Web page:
To be sure, his style and penchant for making friends across political divides didn’t always translate into victory. Several causes turned out to be losers -- including trying to double the transfer tax on the sale of real estate valued at $1 million or more, attempting to close JFK Drive in Golden Gate Park to cars on Saturday and working to give noncitizens the ability to vote in school board elections.
"If you’re going to be fearful of how you’re perceived, or fearful of losing, what ends up happening is you get a lot of politicians who pass little pieces of legislation and throw big press conferences, but the real effect of the legislation is pretty meaningless," Gonzalez said. "You try to do certain things based on the natural inequities in society between the rich and the poor, and to the extent you’re focused on trying to make the condition of the people on the bottom better, I think that’s the important thing."
Even failures successes
Rich DeLeon, a political science professor at San Francisco State University, said that even where Gonzalez failed, he made progress by serving as a catalyst.
"I think he did push the envelope in key areas," DeLeon said. "Even in areas where people were not prepared to go that far, like noncitizen voting, it’s in the political space now, where it wasn’t before."
But what Gonzalez will be remembered for most, DeLeon said, is jumping into the mayor’s race at the last minute and getting into the runoff, where he won 47 percent of the vote.
"His candidacy for mayor -- the incredible race he made of the runoff and challenging Newsom despite being outspent 10 to 1 -- that was a significant political event," DeLeon said. "If there’s any single thing that came out of the last four years, it’s raising the banner of the progressive wing of the Democratic Party." Even if it took a Green to do it.
As supervisor, Gonzalez also championed winning measures -- among them, making the supervisors’ jobs full time with commensurate salary, holding the line on chain stores in the city, implementing ranked-choice voting in local elections and increasing the minimum wage in San Francisco to $8.50 per hour from the state minimum of $6.75 through a ballot measure.
"If you think about what it is to change a method of voting in a major American city, that’s pretty miraculous," Gonzalez said. "If that was the only thing we accomplished ... but then you add the minimum wage to it. ... It’s nice to get some victories."
Still, he says he has no second thoughts about leaving City Hall -- a decision he says predates the mayor’s race, though some still maintain he was just a sore loser.
"I think there are a couple of things that are accomplished by my leaving, and one is that people see the (Green) party has a bench, so to speak. There are people who can fill these seats," said Gonzalez, who endorsed the winning candidate, Green Party member Ross Mirkarimi, as his successor on the 11- member, nonpartisan board. Mirkarimi also was spokesman and strategist on Gonzalez’s mayoral campaign. "And, in a way, it keeps the party from being overly identified with just one person."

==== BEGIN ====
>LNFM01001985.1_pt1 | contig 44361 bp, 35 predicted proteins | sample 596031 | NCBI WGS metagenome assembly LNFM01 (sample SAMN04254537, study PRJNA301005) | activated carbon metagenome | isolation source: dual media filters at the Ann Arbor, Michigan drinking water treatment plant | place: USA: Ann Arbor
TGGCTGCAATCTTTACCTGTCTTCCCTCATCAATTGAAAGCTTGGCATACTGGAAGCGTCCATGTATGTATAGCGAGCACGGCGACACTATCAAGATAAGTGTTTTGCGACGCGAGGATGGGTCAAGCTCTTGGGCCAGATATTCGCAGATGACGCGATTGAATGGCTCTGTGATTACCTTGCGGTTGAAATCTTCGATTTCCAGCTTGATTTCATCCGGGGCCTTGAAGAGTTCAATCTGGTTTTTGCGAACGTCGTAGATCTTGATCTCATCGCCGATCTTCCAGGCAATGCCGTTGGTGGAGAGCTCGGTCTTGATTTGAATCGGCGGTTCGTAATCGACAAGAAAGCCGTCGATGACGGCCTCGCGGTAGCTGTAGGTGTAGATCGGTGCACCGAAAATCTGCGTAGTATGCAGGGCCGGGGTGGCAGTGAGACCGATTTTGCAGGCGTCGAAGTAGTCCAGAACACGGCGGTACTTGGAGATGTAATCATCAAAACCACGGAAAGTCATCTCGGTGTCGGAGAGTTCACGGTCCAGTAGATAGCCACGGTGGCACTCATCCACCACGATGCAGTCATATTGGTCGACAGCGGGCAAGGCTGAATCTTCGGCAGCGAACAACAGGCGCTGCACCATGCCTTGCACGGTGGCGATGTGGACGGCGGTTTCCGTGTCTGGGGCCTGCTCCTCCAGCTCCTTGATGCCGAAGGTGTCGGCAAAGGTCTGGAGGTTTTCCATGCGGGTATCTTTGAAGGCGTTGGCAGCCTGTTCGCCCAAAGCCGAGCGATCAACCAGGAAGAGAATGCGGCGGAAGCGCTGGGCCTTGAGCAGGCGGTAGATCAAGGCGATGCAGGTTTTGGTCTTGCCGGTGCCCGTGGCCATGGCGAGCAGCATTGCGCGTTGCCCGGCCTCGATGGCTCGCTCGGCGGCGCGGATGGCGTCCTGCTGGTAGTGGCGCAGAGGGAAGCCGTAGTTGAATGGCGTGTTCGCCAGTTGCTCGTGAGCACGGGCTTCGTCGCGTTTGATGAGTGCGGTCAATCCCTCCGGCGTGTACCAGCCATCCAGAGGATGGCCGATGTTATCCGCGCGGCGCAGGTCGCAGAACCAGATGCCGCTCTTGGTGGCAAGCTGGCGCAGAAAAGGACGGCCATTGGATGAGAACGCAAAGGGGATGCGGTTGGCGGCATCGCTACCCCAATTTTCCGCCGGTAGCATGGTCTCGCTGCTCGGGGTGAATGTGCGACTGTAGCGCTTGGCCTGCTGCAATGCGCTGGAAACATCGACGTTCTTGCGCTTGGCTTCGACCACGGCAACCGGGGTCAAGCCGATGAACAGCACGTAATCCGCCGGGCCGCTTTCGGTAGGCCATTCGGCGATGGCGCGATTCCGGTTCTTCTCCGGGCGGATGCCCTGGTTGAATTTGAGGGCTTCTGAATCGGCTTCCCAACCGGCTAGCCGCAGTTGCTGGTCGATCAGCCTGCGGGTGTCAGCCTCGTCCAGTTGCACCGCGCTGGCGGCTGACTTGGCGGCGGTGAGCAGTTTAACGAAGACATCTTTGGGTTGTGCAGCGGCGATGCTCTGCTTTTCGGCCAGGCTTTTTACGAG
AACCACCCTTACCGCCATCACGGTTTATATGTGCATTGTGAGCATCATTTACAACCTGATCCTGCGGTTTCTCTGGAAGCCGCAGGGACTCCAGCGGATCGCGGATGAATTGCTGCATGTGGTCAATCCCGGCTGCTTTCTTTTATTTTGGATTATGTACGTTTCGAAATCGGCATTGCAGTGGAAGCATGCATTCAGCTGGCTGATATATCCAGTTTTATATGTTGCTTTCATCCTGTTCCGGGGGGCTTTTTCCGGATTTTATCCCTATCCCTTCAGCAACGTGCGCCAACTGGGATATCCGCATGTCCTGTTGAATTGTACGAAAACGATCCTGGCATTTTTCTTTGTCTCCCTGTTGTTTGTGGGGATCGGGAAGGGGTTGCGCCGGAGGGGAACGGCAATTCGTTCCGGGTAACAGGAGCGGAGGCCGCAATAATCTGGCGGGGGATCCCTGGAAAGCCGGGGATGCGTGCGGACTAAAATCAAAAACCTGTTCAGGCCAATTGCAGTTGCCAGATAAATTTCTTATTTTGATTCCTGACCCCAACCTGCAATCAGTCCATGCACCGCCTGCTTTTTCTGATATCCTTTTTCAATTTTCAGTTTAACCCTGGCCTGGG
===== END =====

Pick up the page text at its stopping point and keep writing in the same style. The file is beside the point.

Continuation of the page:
Gonzalez declined to comment on how he thinks the dynamic of the board will change without him but predicted that Mirkarimi and Supervisor Chris Daly will be the main anchors of the city’s political left. And he pointed to elected Board of Education member and fellow Green Sarah Lipson as an up-and- coming leader.
Advice for his successor
Gonzalez also had a piece of advice for his anticipated successor as board president, District 3 Supervisor Aaron Peskin, who has floated the idea of procedural change that would give him greater legislative power. The advice: Don’t do it.
Currently, any supervisor has the authority to pull an item out of a legislative committee and have it heard by the full board.
Peskin has proposed allowing committees, which are formed by the president, to kill proposed ordinances and spending measures without allowing them to come up for a vote before the full board. Peskin says it would make the legislative process more efficient. Gonzalez says it would vest too much power in one person’s hands.
"That’s the kind of change that you can sell to the public on this idea that, oh, you’re going to keep things from reaching the board and getting on the ballot that’s a waste of everybody’s time," he said. "But the truth is, you’re making a move that would be setting all of the power with the board president. That doesn’t seem like a very good idea."
Adios rubber chicken circuit
As his term has wound down, Gonzalez said he has enjoyed having more time to do the things he likes, including visiting art studios, reading and hanging out with his poet friends.
"When you’re in politics, those opportunities seem to be less often," he said. "You’re going to a lot of chicken dinners. And when you don’t eat meat, it’s even worse. I’m not going to miss those dinners."
See this article in the San Francisco Chronicle